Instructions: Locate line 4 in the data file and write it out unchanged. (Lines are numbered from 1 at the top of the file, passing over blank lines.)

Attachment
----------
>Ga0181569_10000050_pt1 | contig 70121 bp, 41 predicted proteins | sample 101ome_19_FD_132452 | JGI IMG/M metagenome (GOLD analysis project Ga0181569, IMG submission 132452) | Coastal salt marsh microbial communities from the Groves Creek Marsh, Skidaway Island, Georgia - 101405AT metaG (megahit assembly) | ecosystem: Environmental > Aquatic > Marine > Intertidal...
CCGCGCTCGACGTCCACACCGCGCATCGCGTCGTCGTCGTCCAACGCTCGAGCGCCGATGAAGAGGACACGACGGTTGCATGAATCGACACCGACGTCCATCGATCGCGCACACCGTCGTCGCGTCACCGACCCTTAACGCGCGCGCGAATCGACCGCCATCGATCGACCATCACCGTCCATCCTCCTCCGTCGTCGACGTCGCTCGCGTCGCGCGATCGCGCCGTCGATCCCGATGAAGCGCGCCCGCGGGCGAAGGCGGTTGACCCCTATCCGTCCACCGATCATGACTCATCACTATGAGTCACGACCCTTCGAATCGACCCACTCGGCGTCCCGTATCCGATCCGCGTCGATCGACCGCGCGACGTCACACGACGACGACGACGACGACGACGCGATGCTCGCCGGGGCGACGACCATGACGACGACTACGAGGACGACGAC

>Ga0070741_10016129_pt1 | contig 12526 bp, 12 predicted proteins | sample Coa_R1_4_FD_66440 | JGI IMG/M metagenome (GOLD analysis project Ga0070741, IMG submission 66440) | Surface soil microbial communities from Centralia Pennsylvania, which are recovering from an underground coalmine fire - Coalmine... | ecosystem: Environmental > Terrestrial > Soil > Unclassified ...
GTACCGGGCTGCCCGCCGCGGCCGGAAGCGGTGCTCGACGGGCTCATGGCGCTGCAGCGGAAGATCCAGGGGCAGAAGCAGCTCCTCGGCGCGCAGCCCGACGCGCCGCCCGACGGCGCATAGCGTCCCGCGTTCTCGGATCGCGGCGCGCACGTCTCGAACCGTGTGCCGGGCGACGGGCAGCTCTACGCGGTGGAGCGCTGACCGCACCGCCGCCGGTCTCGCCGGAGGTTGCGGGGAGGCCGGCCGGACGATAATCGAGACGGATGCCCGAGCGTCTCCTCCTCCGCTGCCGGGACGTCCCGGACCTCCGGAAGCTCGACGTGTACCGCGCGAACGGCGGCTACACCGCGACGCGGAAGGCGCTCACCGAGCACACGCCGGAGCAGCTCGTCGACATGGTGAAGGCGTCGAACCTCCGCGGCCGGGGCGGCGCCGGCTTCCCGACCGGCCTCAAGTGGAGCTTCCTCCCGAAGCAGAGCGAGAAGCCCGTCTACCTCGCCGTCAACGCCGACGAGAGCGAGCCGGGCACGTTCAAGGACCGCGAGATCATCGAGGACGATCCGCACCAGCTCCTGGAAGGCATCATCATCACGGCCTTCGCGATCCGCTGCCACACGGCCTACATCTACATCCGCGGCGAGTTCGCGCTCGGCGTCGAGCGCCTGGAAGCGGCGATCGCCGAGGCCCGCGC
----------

GTACCGGGCTGCCCGCCGCGGCCGGAAGCGGTGCTCGACGGGCTCATGGCGCTGCAGCGGAAGATCCAGGGGCAGAAGCAGCTCCTCGGCGCGCAGCCCGACGCGCCGCCCGACGGCGCATAGCGTCCCGCGTTCTCGGATCGCGGCGCGCACGTCTCGAACCGTGTGCCGGGCGACGGGCAGCTCTACGCGGTGGAGCGCTGACCGCACCGCCGCCGGTCTCGCCGGAGGTTGCGGGGAGGCCGGCCGGACGATAATCGAGACGGATGCCCGAGCGTCTCCTCCTCCGCTGCCGGGACGTCCCGGACCTCCGGAAGCTCGACGTGTACCGCGCGAACGGCGGCTACACCGCGACGCGGAAGGCGCTCACCGAGCACACGCCGGAGCAGCTCGTCGACATGGTGAAGGCGTCGAACCTCCGCGGCCGGGGCGGCGCCGGCTTCCCGACCGGCCTCAAGTGGAGCTTCCTCCCGAAGCAGAGCGAGAAGCCCGTCTACCTCGCCGTCAACGCCGACGAGAGCGAGCCGGGCACGTTCAAGGACCGCGAGATCATCGAGGACGATCCGCACCAGCTCCTGGAAGGCATCATCATCACGGCCTTCGCGATCCGCTGCCACACGGCCTACATCTACATCCGCGGCGAGTTCGCGCTCGGCGTCGAGCGCCTGGAAGCGGCGATCGCCGAGGCCCGCGC